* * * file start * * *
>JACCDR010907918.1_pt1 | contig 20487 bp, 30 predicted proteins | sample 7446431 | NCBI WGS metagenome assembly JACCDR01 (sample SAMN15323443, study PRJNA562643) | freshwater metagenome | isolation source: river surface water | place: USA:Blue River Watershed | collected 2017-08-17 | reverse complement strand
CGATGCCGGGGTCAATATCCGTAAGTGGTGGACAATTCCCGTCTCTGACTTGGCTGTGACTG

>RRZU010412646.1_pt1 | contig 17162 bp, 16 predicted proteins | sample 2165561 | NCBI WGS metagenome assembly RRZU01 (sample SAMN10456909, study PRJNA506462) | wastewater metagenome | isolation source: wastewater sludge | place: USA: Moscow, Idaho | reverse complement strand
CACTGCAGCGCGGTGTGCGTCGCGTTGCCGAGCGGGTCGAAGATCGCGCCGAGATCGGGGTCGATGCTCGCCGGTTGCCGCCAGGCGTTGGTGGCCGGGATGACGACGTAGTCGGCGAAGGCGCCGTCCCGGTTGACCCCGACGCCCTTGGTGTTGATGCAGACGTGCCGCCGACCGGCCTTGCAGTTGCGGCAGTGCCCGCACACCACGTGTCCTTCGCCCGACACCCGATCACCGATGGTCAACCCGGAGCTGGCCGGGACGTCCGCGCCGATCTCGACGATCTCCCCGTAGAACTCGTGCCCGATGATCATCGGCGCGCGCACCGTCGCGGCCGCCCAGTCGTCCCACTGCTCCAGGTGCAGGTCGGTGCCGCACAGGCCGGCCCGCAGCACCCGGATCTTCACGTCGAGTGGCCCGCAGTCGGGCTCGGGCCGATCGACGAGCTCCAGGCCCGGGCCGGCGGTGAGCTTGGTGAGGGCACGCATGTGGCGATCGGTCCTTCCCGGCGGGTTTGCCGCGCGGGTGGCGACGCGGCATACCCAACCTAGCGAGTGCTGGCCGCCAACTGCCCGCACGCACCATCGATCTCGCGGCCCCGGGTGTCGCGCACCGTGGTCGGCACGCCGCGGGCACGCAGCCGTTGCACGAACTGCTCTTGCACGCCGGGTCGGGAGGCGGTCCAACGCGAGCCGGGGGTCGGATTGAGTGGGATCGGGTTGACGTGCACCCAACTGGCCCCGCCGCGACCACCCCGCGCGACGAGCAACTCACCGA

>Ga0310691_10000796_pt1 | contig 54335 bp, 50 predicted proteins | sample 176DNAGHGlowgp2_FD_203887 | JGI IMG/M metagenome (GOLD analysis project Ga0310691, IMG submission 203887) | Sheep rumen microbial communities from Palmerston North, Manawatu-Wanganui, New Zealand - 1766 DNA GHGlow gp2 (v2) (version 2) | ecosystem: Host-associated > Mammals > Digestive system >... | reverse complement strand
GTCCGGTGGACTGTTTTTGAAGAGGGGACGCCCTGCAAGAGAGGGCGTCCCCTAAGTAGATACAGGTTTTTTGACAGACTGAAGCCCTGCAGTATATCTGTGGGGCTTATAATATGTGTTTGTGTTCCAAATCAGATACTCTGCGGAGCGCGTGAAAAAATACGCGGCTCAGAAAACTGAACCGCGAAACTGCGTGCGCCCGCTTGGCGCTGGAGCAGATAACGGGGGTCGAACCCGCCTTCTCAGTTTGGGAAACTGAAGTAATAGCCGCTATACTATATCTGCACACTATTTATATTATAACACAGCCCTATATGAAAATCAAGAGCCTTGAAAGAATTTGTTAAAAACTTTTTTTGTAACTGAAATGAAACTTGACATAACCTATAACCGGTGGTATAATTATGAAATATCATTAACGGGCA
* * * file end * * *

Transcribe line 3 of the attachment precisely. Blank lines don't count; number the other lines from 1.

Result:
>RRZU010412646.1_pt1 | contig 17162 bp, 16 predicted proteins | sample 2165561 | NCBI WGS metagenome assembly RRZU01 (sample SAMN10456909, study PRJNA506462) | wastewater metagenome | isolation source: wastewater sludge | place: USA: Moscow, Idaho | reverse complement strand